While COVID-19 has played into the hands of cybercriminals. People work remotely and spend more time on devices; commerce has transitioned to online, and it is easy to choose convenience over security.
There is a lot of information going around about the types of scams and breaches. Today, we want to look at where your data goes when it gets stolen. Notice it says “when” – not “if”. Every cyber security professional will agree that if you use the Internet, some form of your data has most likely been stolen, and if it has not, it will be. Those data breaches you read about every day. The Dark Web is where most of that data ends up. Yours, too! So, you may hear about xyz breach, but let’s face it, while it’s a bit creepy, most of us don’t feel any repercussions from it. Your bank account is not immediately robbed, and nobody shows up at your doorstep. So, all of it seems a bit far away and intangible. The problem is it is not – most of us just don’t see the connection between that data breach and other things that may end up happening months later. So, what exactly is the Dark Web?
The Dark Web is a section of the Internet that is “hidden” through encryption and other means to guarantee the anonymity of users. You usually need specific software or authorization to access the sites and content and search engines usually don’t index them. So, naturally, it’s a perfect place for illegal activity and trade. How does your stuff end up on the Dark Web?
If you have been part of the many, many, many, many data breaches, chances are your information may be offered up for sale on the Dark Web. If you haven’t yet, you will at some point. Cybercriminals buy that data to launch wide-cast phishing and social engineering attacks, or access email and other accounts directly. Think about it: if they have access to your email account, how much information is in there that can be used as bait to you or someone you know to gain further information? The software makes it easy to filter the data for stuff that is very specific and can be used to send emails that sound familiar enough for someone to click on something they shouldn’t or enter passwords. And if they’re sending out 50,000, a handful of “Gotchas” is enough. The worst part about it is that most of the time we don’t even notice that something has happened. Until accounting wires money to what turns out to be a false account, your customer’s data shows up on the Dark Web or you get a ransom email.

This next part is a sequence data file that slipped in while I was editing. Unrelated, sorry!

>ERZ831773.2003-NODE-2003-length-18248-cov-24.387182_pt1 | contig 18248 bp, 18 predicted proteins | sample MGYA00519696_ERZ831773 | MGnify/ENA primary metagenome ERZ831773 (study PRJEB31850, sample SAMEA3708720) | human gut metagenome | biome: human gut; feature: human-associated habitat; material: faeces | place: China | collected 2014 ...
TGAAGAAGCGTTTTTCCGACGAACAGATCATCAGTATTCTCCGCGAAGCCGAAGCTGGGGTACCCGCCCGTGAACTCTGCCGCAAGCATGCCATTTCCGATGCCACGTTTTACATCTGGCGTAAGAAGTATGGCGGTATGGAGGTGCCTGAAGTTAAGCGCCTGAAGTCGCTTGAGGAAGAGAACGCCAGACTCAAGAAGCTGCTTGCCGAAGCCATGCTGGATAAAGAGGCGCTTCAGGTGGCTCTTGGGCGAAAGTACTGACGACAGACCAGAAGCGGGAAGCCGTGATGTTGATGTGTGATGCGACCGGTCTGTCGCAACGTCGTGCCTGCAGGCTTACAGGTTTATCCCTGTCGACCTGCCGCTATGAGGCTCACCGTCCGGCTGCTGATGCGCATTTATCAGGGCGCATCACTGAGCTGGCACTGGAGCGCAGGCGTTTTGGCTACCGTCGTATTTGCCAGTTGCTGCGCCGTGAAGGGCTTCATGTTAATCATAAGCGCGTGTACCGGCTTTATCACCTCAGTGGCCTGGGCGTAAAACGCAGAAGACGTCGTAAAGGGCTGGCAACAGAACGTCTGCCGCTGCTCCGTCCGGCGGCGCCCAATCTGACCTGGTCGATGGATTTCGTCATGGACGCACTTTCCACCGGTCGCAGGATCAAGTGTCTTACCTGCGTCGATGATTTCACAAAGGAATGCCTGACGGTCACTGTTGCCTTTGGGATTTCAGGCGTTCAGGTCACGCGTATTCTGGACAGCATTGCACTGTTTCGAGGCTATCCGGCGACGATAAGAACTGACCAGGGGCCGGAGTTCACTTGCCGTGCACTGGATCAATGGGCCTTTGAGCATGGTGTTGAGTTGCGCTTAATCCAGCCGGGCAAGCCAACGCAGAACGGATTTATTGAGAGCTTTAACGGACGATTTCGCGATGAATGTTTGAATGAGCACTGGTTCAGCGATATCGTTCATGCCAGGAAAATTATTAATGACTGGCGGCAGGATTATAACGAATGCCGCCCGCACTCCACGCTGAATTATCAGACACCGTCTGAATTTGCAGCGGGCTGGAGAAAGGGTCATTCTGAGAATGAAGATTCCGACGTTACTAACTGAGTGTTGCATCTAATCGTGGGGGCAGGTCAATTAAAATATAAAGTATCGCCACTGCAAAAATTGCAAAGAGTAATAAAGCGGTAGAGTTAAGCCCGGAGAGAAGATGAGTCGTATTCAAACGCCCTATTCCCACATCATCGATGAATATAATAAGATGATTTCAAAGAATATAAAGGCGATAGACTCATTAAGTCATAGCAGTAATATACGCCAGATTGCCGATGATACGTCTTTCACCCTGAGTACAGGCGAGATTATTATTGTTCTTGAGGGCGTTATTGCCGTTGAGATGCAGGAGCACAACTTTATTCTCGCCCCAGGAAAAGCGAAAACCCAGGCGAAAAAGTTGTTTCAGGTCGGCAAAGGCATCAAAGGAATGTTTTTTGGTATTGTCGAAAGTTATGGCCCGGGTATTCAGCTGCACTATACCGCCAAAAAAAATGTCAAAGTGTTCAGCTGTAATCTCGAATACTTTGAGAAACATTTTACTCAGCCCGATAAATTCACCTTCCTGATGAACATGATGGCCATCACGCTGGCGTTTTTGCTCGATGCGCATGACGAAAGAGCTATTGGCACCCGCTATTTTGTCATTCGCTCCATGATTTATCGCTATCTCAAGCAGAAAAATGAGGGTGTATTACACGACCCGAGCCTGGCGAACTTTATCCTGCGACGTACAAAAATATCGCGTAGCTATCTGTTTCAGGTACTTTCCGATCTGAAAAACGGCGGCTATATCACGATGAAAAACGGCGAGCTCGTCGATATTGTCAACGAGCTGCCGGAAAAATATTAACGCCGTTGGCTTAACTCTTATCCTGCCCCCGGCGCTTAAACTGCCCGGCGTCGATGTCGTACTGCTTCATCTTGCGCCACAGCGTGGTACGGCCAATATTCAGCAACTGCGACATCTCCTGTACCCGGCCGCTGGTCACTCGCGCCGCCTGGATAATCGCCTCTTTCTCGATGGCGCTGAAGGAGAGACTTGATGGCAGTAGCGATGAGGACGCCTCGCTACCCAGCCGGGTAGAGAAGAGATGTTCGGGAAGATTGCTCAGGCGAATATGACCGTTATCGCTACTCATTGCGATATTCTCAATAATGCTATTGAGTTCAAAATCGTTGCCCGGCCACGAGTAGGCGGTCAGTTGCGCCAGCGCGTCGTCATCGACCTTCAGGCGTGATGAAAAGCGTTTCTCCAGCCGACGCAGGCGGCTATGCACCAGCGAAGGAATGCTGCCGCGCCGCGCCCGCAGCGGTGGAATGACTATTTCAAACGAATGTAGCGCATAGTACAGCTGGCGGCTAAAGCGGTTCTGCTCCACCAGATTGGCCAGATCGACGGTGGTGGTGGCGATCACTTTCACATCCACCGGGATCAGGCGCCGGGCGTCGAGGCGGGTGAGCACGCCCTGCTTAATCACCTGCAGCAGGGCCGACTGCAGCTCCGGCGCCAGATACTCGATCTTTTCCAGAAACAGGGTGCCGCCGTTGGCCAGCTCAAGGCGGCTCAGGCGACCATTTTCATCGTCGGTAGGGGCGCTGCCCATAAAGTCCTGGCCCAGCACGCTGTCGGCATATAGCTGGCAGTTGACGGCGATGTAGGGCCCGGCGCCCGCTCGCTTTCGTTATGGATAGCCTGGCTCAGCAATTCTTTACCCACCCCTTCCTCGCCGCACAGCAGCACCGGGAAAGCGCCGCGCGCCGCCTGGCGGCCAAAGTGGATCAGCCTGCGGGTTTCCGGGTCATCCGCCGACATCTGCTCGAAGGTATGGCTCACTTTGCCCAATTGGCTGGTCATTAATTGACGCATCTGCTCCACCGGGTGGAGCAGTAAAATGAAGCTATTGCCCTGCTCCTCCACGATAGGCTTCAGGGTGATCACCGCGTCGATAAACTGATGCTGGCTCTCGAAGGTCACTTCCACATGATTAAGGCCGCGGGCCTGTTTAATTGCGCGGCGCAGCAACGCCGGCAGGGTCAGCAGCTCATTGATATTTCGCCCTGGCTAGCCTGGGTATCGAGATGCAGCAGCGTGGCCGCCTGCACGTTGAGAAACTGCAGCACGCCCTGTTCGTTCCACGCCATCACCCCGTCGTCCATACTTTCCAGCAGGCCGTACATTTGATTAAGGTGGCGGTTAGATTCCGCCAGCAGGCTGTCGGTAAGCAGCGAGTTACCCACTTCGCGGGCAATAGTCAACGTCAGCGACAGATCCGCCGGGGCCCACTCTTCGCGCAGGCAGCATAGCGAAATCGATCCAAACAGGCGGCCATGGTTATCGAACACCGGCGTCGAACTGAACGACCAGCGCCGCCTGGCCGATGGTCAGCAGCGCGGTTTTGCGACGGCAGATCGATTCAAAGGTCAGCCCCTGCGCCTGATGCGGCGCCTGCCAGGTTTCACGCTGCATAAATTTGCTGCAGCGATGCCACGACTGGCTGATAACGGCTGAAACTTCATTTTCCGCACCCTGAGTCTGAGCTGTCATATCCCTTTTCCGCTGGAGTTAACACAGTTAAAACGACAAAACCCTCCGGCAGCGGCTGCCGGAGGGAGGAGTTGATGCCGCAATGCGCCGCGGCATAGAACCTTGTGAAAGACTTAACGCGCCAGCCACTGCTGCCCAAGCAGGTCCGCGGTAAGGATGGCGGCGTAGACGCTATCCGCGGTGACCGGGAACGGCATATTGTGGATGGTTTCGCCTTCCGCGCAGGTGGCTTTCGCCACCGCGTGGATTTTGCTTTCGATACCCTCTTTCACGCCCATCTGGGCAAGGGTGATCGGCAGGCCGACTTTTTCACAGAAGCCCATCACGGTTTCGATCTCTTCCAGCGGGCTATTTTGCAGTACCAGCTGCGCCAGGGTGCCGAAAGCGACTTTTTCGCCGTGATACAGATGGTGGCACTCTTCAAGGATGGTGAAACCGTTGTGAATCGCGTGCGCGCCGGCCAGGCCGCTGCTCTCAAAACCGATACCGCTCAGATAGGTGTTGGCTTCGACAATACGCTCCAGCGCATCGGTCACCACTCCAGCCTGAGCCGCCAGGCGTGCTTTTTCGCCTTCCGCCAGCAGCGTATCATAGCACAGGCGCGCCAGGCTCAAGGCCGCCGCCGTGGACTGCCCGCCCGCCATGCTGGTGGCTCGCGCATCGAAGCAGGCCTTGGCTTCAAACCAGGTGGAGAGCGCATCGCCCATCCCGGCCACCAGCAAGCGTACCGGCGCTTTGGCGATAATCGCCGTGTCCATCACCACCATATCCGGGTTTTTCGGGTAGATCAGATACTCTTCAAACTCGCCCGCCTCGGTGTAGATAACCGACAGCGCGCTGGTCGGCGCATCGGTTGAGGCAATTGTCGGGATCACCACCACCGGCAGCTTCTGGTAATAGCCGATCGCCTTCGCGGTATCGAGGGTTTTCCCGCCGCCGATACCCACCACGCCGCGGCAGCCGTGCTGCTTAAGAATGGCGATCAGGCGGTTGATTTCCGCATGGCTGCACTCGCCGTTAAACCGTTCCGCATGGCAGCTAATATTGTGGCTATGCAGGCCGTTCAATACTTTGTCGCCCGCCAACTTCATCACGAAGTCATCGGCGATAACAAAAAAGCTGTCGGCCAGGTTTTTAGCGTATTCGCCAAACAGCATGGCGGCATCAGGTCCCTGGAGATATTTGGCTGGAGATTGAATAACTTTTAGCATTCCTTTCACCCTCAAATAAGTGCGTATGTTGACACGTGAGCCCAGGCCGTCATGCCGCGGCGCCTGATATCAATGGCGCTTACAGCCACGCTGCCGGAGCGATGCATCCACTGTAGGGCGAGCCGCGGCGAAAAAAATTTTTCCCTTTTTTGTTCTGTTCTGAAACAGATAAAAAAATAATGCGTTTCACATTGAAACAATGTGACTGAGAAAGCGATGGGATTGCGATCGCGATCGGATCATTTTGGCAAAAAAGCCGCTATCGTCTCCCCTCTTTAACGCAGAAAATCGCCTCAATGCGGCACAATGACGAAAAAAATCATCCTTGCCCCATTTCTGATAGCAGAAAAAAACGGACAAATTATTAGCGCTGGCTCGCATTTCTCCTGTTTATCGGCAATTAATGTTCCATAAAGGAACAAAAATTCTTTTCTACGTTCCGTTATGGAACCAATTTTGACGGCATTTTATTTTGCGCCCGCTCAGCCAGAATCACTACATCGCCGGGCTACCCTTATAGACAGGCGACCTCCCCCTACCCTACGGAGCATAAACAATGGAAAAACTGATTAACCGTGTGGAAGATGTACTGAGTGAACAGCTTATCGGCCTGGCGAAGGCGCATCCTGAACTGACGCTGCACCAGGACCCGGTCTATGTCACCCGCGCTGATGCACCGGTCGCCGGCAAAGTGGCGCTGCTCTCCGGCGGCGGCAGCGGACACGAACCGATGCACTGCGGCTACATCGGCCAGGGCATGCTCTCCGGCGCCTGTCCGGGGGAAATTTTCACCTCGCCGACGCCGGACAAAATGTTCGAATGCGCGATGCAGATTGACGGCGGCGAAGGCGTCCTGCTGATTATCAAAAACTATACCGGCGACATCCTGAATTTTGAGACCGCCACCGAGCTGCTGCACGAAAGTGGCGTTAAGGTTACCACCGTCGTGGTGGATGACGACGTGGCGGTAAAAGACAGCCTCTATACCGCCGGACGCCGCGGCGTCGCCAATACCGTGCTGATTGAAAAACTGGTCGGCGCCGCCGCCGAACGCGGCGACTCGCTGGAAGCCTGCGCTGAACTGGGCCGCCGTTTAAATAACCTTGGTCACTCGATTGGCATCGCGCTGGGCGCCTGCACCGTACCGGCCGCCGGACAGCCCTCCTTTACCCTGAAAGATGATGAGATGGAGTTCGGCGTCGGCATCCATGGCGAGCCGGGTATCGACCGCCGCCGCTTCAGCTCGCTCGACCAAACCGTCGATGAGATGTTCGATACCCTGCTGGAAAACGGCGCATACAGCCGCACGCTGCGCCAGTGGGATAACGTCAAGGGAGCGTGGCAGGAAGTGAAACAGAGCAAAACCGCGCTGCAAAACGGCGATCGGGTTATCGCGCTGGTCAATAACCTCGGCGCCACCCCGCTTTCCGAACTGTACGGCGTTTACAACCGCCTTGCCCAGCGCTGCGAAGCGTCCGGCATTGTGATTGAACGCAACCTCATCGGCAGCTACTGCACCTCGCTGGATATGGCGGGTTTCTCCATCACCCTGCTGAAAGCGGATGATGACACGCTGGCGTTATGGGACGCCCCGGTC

There’s even a business model offered on the Dark Web – Ransomware as a Service! DarkSide, for example offers RaaS to clients for a 25% take of the ransom up to $500k and 10% above that. Anyone who tries to join the DarkSide RaaS group must pass an interview, and if they succeed, they are provided with a control panel for selecting their ransomware build, managing their victims and contacting support. Scary Stuff! So, what can you do?
The obvious, but effective answer is to always be vigilant and suspicious with any online activity (that’s email and social media too!). But there are also some tools that can help protect you and check on your data.
- Stay educated. Even if you’re NOT a cybersecurity professional, you should stay on top of the most common ways to get to you. You can follow national companies like Cyberventures.com or your local provider for a more regional take. Check out our bog on The #1 Threat Right Now and How Not to Fall For It
- Get a professional password app – for your personal use AND your business. That makes sure you’re not re-using old passwords and change them on a regular basis. There are free ones for personal use, but it’s also worth investing the reasonable cost for this added layer of security. Here are the top 5 password apps for 2021: Consumer Advocate - Best Password Apps 2021
- Check this free site out: https://haveibeenpwned.com/ - it’s a site that shows you whether an email address has been part of any data breaches. You can try as many addresses as you like and get more info on the kind of breach. I found that mine was part of some 3rd party services that I didn’t recognize but were affiliated with some other services I use.
- Talk to your IT provider. Dark Web Monitoring will continuously scan the dark web for your email address and alert you when it shows up. Nex-Tech’s Cybersecurity Profile solution includes that and even goes a step further, assigning risk profiles to users on your network depending on their activity and offering end user training. All of that for $20/month/user – worth the sleep at night? Let’s chat!
Final words to the wise. Stay vigilant.
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